Claude Craft, clerk in the Center Point store. This is the fifth case in that house.
Mrs Elwood K Cassel, wife of the Skippack contractor, Miss Margaret of Skippack, and Miss Pearl Custer, of Cedars, who were reported ill last week, have since developed the fever. Miss Custer has died from typhoid.
Those reported ill last week, with a few exceptions, are doing well. There are a few cases that are very serious and are causing considerable anxiety.
Practically all the new cases either used milk from the farm of Harry Troxell or drank water there.
The State health authorities have had samples of water from the farm of Mr Troxell and also from the farm of H M Geyer, of Cedars, analyzed and both were found to be contaminated. The well on the Geyer farm has been condemned and a spring and well on the Troxell farm have been condemned.
17 Sep 1914 – The epidemic of typhoid fever in this region is on the wane, and while there are more than half hundred sick and the new cases reported this week are few in number to those of last week and two week ago.
The new cases in Skippack are:
Jacob H Snyder, sexton of Trinity Reformed church. His wife was taken ill last week.
Mrs John A Stauffer, in the lower end of the village.
Howard, son of Irwin B Kline. His sister was reported ill two weeks ago.
Helen Richard, daughter of Howard M Richard, of Lansdale. He spent a week in August in the family of merchant S A Metz.
Those who are ill with symptoms of typhoid are:
Eugene, son, of B W Dambly.
Mrs Marcella Tyson, mother of Kepler Tyson.
Blanche Kulp, who lives with her mother in the C G Becker house.
Since last week the physician has pronounced these as having fully developed cases of typhoid:
Carrol, son of S D Stauffer, Atwood, son of E K Cassel; Ralph Johnson of Creamery, an employee of machinist I A Reiff; Mrs R D Pannepacker and her daughter, Miss Sallie Pannepacker; Mrs Henry G Cross.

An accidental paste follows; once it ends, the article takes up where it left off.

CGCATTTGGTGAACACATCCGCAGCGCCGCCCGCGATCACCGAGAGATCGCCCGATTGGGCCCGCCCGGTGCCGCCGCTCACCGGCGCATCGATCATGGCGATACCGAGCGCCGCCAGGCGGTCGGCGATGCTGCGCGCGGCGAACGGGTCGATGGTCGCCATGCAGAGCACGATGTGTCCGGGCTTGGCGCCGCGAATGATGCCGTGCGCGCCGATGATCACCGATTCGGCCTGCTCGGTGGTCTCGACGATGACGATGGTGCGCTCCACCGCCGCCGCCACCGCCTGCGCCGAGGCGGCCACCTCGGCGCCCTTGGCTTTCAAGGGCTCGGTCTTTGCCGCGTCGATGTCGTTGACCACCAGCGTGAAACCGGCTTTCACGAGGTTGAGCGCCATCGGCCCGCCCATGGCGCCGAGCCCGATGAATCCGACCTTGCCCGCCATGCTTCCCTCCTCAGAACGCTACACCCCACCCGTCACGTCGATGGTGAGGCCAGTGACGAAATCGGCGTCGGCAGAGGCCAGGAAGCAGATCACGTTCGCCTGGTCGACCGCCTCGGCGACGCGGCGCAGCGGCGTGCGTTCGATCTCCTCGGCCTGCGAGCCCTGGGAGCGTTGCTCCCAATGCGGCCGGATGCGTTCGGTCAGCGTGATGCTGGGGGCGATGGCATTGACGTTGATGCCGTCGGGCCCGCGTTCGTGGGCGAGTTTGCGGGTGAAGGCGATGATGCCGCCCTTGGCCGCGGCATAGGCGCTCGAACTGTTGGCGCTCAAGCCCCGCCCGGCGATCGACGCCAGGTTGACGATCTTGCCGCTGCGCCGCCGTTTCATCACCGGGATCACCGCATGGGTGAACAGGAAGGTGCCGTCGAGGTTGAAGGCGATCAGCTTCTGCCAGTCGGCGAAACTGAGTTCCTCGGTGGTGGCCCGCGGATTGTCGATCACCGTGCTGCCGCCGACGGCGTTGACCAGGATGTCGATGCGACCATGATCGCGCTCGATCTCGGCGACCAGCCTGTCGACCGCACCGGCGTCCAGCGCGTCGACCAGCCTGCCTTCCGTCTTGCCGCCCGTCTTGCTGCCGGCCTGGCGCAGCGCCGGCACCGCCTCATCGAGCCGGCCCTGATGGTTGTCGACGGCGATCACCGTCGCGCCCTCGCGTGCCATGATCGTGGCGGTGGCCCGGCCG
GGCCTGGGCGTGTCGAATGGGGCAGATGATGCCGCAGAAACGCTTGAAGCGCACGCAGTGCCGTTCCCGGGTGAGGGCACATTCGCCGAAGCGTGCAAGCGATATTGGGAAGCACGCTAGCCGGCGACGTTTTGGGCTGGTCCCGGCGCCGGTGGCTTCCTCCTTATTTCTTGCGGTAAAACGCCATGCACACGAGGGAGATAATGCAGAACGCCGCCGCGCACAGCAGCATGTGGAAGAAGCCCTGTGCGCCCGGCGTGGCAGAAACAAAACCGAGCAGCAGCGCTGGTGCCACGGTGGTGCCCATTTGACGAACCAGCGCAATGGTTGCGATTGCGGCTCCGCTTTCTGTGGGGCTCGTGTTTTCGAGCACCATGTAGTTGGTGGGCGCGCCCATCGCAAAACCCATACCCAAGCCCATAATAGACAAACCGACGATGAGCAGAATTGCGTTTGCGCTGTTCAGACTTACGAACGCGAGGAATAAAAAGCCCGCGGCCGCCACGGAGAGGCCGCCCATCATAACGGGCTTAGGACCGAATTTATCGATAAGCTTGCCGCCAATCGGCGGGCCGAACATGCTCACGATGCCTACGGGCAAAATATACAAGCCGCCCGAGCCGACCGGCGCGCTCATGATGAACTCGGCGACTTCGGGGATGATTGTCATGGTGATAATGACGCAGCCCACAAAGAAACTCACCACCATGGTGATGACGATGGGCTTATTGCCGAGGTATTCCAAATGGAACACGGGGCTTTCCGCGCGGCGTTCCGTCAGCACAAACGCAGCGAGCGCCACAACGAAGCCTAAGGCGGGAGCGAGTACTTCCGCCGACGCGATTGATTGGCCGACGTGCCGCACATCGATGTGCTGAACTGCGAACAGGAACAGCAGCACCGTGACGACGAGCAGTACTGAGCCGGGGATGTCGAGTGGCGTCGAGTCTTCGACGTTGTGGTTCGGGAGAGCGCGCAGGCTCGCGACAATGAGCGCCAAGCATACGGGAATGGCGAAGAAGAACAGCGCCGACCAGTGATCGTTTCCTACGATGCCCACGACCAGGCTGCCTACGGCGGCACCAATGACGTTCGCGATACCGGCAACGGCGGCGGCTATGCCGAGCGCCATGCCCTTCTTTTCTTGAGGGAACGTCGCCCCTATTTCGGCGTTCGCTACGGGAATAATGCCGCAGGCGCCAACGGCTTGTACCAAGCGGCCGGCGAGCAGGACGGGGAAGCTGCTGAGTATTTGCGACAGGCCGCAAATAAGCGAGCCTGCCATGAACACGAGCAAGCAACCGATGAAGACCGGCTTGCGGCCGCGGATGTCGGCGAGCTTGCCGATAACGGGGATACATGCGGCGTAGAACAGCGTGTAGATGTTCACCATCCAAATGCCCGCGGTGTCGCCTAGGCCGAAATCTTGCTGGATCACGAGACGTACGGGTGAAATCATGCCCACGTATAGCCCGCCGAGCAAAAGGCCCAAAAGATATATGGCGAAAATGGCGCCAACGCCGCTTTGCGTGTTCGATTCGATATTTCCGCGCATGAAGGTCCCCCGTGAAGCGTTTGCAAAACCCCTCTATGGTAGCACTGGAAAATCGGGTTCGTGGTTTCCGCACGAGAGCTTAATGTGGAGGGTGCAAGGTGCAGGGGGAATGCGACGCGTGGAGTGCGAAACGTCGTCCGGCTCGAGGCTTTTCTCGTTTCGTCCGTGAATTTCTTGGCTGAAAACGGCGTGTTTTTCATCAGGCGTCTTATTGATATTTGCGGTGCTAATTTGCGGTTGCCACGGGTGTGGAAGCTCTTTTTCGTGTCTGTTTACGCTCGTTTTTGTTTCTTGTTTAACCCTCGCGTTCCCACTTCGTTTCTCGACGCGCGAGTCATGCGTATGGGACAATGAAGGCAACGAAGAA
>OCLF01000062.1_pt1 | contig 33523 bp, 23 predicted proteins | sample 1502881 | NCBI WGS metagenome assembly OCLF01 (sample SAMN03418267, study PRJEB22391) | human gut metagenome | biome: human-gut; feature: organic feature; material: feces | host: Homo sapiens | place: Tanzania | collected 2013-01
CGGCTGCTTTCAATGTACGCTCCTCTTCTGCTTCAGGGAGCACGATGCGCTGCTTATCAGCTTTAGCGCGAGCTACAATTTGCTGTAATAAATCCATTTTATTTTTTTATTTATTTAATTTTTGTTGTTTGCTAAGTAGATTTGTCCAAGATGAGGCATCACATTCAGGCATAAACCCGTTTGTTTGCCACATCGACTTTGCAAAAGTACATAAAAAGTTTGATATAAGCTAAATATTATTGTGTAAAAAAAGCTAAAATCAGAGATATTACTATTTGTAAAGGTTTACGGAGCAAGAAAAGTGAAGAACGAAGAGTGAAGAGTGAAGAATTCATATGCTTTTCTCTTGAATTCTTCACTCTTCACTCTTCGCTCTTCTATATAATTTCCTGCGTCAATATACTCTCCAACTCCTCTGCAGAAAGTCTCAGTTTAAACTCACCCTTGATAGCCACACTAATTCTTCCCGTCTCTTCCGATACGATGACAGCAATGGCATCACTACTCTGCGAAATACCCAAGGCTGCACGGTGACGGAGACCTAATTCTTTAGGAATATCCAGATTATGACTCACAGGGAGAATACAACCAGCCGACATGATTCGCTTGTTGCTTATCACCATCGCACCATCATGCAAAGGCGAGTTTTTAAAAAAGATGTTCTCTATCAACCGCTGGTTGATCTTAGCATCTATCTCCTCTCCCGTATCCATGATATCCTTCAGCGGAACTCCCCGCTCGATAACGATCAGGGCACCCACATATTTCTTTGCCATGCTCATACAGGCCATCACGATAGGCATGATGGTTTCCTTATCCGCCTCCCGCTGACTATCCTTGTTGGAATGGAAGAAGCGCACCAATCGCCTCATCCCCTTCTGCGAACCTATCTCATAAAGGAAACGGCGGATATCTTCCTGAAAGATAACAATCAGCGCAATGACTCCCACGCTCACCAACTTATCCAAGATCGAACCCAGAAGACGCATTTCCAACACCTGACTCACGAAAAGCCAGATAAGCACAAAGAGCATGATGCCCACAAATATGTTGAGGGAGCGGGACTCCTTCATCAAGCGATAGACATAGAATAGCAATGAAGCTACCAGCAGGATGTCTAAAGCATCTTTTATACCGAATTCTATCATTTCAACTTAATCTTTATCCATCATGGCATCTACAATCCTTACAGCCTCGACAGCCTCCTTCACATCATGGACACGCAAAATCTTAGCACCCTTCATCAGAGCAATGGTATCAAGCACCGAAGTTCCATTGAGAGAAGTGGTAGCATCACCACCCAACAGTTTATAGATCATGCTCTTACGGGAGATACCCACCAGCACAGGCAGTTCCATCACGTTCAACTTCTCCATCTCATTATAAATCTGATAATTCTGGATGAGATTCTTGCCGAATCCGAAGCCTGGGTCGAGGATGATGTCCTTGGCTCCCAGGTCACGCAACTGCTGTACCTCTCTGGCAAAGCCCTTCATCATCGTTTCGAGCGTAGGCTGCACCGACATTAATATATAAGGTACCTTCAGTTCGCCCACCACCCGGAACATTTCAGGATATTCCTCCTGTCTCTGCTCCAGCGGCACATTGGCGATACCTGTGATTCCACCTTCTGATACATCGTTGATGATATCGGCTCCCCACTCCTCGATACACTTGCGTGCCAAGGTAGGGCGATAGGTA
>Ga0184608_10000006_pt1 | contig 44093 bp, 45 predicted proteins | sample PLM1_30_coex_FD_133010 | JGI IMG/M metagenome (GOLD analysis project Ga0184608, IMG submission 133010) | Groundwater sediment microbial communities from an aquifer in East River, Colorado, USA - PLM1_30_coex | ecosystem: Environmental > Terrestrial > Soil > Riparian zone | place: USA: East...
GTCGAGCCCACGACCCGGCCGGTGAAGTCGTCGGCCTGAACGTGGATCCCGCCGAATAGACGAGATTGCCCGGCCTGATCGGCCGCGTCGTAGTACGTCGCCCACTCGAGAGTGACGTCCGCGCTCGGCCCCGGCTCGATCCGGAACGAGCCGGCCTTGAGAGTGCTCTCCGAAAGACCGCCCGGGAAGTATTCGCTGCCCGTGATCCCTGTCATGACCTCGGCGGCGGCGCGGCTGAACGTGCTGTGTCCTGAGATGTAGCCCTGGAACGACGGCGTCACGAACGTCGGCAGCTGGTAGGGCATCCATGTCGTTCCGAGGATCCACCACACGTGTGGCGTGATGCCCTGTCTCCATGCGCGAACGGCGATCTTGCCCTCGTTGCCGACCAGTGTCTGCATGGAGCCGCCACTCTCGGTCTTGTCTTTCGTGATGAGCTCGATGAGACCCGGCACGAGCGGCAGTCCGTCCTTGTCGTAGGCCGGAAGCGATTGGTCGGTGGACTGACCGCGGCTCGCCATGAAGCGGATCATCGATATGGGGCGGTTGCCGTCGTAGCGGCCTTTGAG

The typhoid patients in Skippack are all doing well, according to the report of the attending physician, Dr Wright this (Thursday) morning.
Some are only mild cases while others are more severe but according to the physician, none of them show any alarming condition.
The sick at Center Point are doing well. The Rittenhouse family, mother and two daughters, are reporting improving, merchant Allebach’s four children are recovering. One is able to be downstairs. Three are still bedfast but are convalescing.
In the family of George Bossert there are four sick – father and mother and two boys. They are getting better.
Lester, son of H W Geyer, has been very sick, but improvement is noted in his case.
The reported illness of Gladys, daughter of Harry Hunsberger, has proven to have been incorrect.
The three sick in the family of August Bitting are doing well. The daughter who was the first stricken in that family is able to sit up in bed.
The three children in the P H Moseman family are recovering.
Dr B Franklin Royer, of Harrisburg, Chief Medical Inspector of the State Department of Health, and Dr H H Whitecomb, County Medical Inspector, spent Friday and Saturday here canvassing the situation with a view of taking measures to prevent the spread of the disease and future outbreak.
As a precaution they warn the public to boil all water used for domestic purposes.
Tuesday and Wednesday three inspectors came to town and made a census of all the cases of typhoid and will make a survey of all the properties draining into the Skippack Valley.
It is the intention of the Department of Health to remain in this section until the epidemic was abated. Whose duty is will be to follow up the abatement of the possible menaces and to frequently visit of the premises to see that the typhoid excreta is properly disposed of so that it will not be a menace to the water supply.
24 Sep 1914 – Four new cases of typhoid fever are reported In Skippack this week:
Blanche Kulp, who resides in the Becker home.
Mrs Marcella Tyson, Mother of Kepler Tyson. She is very sick.
Ephraim Hallman, Clark in Metz’s store. His wife has been ill for three weeks.
Mrs Clarence Beyer, of Worcester is a daughter of Mr and Mrs Isaac S Cassel, of Skippack, is ill with typhoid fever at the home of her parents. She was reported ill last week but the physician has not yet diagnosed the trouble as typhoid fever.
Most of those heretofore reported sick are doing well and some of them are convalescing.
Mrs John A Stauffer has been very sick during the past week. As old trouble has become aggravated and this complicated with typhoid has caused her to be quite ill.